I spend a fair number of posts explaining how atheism is not a religion, which is an exercise in futility. Those who believe atheism is a religion won’t be swayed by simple “facts.” If they were, they wouldn’t be religious.
So, I figure: why not analyze how atheism could be a religion?
Before I start, I need to define my terms. Most importantly, I need to explain my capitalization convention when it comes to atheism. To me, “atheism” is the lack of belief in gods, while “Atheism” is the belief that there are no gods. The former is an agnostic position (lacking knowledge), while the latter is a gnostic position (having knowledge). To me, the only possibility for our purposes in discussing a religious form of disbelief would be Atheism.
At this point, it is also important to define what a religion is. The word “religion” comes from the Latin “religio,” which means “piety for the divine.” Here we have our first major hurdle in defining an Atheist religion.
In another sense, religion is defined by ritual. The very word “religious” is used as an adverb to describe the performance of some action in a regular, ritualized manner (or “religiously”). Again, this leads us down a dead-end, as atheism is not particularly associated with any particular rituals.
There is a third aspect of religion that might be exploited in order bend atheism into the shape of a religion. However, atheism can’t do it alone; it is going to need some help from its friends.
One role of religion is to define the nature of all things, from mankind and the world we live in to the universe as a whole and its origin. Atheism has nothing to say on the matter, besides ruling out a supernatural deity from the process, but science does a rather adequate job of filling in the some of the gaps.
I hesitate here, because I find it a to be fundamentally ignorant of religious people to argue that science and atheism are one in the same. One can be atheist while rejecting science or embrace science and theism simultaneously. Science isn’t a religion, nor is it really a true substitute for religion. Yes, science is better than religion (if only because it’s so quick to correct its errors), but one flirts with stupidity when pretending that science is similar to religion.
Still, science is able to answer simple questions about nature which were previously answered (incorrectly) by religions. In this way, science can be used to replace some religious beliefs in the same way that a laptop computer can be used as a paperweight.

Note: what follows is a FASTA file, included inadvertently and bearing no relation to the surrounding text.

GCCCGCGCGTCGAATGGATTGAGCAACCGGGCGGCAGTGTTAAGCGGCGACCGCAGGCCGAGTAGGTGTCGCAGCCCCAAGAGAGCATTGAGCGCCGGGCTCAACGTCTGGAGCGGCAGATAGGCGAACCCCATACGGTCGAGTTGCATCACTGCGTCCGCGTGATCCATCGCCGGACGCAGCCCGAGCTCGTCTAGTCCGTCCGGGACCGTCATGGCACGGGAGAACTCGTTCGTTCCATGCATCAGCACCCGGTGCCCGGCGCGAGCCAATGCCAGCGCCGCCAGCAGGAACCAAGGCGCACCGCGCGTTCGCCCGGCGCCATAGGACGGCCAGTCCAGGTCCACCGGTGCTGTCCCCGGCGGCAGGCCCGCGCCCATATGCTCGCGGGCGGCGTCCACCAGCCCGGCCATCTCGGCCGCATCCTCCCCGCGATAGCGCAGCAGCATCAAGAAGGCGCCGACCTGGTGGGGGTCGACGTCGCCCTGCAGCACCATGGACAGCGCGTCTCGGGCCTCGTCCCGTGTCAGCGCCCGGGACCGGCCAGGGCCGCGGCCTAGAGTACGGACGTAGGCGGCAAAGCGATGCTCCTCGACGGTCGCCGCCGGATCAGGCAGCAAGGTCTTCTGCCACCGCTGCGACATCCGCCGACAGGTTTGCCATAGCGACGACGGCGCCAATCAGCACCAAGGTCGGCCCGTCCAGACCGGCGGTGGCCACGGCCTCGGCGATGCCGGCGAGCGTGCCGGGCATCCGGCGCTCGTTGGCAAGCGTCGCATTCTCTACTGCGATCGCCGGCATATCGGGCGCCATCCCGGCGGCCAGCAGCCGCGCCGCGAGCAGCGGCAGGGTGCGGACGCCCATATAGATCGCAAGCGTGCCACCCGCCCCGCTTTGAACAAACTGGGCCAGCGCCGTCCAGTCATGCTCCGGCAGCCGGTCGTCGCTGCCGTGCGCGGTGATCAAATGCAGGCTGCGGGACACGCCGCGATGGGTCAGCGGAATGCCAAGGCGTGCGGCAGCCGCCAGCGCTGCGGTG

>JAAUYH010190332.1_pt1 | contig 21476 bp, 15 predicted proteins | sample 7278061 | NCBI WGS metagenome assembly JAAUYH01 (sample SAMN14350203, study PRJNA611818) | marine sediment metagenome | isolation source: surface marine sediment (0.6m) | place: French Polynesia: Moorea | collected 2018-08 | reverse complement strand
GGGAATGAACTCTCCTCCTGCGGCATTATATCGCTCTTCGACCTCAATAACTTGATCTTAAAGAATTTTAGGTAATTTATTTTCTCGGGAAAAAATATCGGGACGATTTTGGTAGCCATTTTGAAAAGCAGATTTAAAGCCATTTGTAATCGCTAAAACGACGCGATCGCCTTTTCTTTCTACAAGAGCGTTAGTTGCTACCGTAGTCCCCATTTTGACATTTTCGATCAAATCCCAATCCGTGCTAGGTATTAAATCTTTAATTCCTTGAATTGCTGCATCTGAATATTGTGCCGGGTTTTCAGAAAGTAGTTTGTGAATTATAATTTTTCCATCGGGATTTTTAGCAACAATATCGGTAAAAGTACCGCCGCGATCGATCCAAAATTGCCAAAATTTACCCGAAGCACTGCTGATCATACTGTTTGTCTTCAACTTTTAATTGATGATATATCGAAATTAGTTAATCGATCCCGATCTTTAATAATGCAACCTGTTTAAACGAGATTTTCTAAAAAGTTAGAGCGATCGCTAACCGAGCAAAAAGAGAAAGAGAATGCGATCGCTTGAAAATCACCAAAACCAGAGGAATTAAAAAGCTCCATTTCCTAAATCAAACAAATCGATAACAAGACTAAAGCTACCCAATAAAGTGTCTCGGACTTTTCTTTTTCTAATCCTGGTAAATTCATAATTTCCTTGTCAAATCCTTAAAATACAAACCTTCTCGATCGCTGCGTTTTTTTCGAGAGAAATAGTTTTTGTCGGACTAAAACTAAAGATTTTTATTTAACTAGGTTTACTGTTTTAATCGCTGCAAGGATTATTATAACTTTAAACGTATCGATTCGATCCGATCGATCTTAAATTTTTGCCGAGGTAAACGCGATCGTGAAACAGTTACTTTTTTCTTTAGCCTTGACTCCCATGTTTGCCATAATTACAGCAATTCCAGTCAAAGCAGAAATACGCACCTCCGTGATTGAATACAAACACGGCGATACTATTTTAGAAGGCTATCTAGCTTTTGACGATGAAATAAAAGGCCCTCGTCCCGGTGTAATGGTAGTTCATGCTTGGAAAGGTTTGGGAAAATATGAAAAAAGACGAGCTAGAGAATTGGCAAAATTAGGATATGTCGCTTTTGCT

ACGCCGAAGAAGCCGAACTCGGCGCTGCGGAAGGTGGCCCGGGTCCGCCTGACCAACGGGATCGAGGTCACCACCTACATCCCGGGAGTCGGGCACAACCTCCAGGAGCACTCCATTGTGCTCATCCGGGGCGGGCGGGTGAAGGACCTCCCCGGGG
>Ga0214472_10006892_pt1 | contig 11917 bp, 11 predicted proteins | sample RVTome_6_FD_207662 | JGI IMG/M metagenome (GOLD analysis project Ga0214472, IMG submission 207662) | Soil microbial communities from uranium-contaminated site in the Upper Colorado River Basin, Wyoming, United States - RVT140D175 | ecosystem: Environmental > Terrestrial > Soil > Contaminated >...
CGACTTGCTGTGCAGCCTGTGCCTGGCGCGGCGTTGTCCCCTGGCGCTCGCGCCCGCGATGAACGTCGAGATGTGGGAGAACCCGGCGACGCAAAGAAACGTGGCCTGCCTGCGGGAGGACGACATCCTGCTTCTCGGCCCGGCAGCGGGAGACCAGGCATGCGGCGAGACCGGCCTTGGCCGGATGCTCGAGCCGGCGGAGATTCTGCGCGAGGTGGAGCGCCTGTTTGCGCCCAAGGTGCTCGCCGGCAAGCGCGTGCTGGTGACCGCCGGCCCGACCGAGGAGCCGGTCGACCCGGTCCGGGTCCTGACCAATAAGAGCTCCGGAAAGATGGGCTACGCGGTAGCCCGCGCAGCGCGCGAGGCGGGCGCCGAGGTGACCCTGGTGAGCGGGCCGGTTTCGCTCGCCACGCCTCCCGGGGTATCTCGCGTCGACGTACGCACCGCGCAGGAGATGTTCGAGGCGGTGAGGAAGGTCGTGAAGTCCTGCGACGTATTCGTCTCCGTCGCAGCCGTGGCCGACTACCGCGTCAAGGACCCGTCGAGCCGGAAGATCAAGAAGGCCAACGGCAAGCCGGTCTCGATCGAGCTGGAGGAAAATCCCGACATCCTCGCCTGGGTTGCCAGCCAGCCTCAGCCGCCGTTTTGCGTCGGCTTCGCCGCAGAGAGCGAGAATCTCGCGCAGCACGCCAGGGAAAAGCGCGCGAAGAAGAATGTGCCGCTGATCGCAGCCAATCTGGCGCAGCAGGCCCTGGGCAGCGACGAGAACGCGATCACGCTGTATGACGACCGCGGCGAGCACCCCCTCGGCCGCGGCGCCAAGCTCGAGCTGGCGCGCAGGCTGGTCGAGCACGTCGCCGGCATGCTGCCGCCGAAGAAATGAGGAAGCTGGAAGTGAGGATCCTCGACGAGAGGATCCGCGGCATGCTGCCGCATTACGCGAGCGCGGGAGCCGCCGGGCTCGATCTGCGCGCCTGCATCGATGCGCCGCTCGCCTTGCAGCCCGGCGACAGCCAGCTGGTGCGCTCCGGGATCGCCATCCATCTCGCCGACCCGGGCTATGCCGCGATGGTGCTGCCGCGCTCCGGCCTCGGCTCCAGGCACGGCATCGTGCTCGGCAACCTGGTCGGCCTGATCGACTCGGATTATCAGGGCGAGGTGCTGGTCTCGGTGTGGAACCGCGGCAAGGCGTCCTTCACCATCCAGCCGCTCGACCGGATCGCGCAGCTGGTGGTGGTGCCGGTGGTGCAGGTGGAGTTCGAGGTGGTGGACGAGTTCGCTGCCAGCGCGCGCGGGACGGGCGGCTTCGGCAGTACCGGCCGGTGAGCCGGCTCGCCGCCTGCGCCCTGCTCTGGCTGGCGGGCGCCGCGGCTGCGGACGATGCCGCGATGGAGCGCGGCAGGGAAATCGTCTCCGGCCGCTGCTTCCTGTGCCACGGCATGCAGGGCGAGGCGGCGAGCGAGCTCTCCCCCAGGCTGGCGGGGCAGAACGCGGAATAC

Another aspect of religion that needs to be addressed is morality. There are two cues here for atheists: ethics and the law. Some might say ethics is a science, I would disagree. Either way, morality must be addressed by the atheist to some degree.
I highly recommend against using the law as the guide for one’s morality. For one thing, there are many things which are wrong, though they are legal. For another, adopting the status quo as one’s own beliefs is counter-productive in an imperfect world. Unless you think everything is perfect the way it is, there will end up being laws you want changed, removed or added. In this case, one needs some basis for determining what the law ought to be, rather than blind faith in what the law is. This basis is called “ethics.”
Ethics, more than economics, sociology, or any other field of study that straddles the border of science and humanities, is still a largely non-scientific study. If one were to take an ethics class or read a book on ethics, it would essentially be a study in the history of ethics. That is the difference between the sciences and the humanities: science is constantly focused on where we are going, while the humanities is chiefly concerned with where we have been or where we are now.
Still, in the absence of experimentation on what behaviors empirically create better societies, knowing what others have said regarding ethics may be useful in the pursuit of happiness and improvement.
Already we have had to tap into science and ethics in order to complete the religion of Atheism. Things are not looking good for the “Atheism is a religion” argument.
But I have an open mind. Sometimes people have too narrow of a view when it comes to things they’re close to. Religion tends to be defined by the religious, or in the context of mainstream religion. What if I looked to unconventional faiths?
Let’s see… characteristics including:
- charismatic leaders
- a polarized “us vs. them” mentality
- pre-occupation with recruiting others
are some of the tell-tale signs of a cult. Those are things Atheism has covered, without the need to borrow.
I guess what I’m trying to say is… there’s no way Atheism is a religion, but I suppose some people may treat it like a cult.